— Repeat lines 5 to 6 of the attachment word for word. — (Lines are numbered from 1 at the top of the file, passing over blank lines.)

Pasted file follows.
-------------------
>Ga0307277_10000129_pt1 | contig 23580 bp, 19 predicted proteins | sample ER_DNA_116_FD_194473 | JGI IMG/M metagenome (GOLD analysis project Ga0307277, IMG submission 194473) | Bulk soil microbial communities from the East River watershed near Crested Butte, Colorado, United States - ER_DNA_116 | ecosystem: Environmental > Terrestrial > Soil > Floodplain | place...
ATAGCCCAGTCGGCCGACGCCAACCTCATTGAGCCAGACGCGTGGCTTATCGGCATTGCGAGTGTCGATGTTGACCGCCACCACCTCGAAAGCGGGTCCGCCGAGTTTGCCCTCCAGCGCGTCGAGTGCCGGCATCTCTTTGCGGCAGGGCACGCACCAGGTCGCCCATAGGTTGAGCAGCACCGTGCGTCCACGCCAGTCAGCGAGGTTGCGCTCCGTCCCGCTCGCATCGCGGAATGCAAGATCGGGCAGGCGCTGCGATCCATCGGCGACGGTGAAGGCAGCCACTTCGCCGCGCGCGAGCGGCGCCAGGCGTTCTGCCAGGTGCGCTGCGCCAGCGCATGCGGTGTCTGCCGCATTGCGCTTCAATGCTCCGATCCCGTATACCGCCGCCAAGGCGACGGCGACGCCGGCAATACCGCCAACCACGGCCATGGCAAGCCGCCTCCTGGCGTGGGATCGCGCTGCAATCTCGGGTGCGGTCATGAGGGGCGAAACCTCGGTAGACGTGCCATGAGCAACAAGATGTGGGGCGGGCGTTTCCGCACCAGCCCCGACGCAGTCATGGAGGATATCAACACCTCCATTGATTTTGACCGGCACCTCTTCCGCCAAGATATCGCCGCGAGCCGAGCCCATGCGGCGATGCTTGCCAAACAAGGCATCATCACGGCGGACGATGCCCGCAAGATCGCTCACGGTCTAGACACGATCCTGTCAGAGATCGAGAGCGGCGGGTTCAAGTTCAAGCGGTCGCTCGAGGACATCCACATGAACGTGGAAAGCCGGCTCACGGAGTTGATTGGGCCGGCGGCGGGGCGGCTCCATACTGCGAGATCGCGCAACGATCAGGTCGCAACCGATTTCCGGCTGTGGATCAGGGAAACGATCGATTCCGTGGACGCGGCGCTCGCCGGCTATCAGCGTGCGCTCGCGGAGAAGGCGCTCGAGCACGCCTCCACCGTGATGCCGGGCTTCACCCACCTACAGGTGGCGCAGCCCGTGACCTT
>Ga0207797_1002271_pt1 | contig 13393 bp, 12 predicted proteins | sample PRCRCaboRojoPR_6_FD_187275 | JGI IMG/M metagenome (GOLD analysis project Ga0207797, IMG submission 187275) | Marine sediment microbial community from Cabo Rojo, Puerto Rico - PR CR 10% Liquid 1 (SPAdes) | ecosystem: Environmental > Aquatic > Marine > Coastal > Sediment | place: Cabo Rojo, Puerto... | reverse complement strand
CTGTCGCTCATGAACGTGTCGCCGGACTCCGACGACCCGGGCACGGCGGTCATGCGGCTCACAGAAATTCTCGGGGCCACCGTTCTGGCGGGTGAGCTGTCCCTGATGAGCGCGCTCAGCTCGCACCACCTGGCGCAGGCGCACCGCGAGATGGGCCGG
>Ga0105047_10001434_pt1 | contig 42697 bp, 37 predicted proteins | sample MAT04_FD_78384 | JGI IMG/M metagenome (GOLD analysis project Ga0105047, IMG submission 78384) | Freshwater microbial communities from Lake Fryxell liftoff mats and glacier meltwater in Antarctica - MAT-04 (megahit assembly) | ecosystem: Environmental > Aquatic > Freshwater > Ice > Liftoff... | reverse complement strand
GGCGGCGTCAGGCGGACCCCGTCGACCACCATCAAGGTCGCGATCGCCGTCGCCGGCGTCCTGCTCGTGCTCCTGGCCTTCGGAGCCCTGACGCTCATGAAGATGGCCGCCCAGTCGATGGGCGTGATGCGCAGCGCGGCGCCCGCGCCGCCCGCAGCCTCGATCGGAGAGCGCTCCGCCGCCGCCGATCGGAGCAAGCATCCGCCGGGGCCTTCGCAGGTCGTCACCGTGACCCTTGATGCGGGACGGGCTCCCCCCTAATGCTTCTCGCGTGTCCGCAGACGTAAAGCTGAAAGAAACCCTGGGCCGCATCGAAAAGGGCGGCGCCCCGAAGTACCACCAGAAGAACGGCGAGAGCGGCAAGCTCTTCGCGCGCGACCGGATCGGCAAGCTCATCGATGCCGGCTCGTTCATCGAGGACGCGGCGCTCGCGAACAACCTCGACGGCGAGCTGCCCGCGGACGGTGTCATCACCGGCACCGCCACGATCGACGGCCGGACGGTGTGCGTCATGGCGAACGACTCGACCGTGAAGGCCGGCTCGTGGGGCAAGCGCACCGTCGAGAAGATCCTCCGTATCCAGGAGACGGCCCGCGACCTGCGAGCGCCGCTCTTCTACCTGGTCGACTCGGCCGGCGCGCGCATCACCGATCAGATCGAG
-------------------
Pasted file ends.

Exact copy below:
>Ga0105047_10001434_pt1 | contig 42697 bp, 37 predicted proteins | sample MAT04_FD_78384 | JGI IMG/M metagenome (GOLD analysis project Ga0105047, IMG submission 78384) | Freshwater microbial communities from Lake Fryxell liftoff mats and glacier meltwater in Antarctica - MAT-04 (megahit assembly) | ecosystem: Environmental > Aquatic > Freshwater > Ice > Liftoff... | reverse complement strand
GGCGGCGTCAGGCGGACCCCGTCGACCACCATCAAGGTCGCGATCGCCGTCGCCGGCGTCCTGCTCGTGCTCCTGGCCTTCGGAGCCCTGACGCTCATGAAGATGGCCGCCCAGTCGATGGGCGTGATGCGCAGCGCGGCGCCCGCGCCGCCCGCAGCCTCGATCGGAGAGCGCTCCGCCGCCGCCGATCGGAGCAAGCATCCGCCGGGGCCTTCGCAGGTCGTCACCGTGACCCTTGATGCGGGACGGGCTCCCCCCTAATGCTTCTCGCGTGTCCGCAGACGTAAAGCTGAAAGAAACCCTGGGCCGCATCGAAAAGGGCGGCGCCCCGAAGTACCACCAGAAGAACGGCGAGAGCGGCAAGCTCTTCGCGCGCGACCGGATCGGCAAGCTCATCGATGCCGGCTCGTTCATCGAGGACGCGGCGCTCGCGAACAACCTCGACGGCGAGCTGCCCGCGGACGGTGTCATCACCGGCACCGCCACGATCGACGGCCGGACGGTGTGCGTCATGGCGAACGACTCGACCGTGAAGGCCGGCTCGTGGGGCAAGCGCACCGTCGAGAAGATCCTCCGTATCCAGGAGACGGCCCGCGACCTGCGAGCGCCGCTCTTCTACCTGGTCGACTCGGCCGGCGCGCGCATCACCGATCAGATCGAG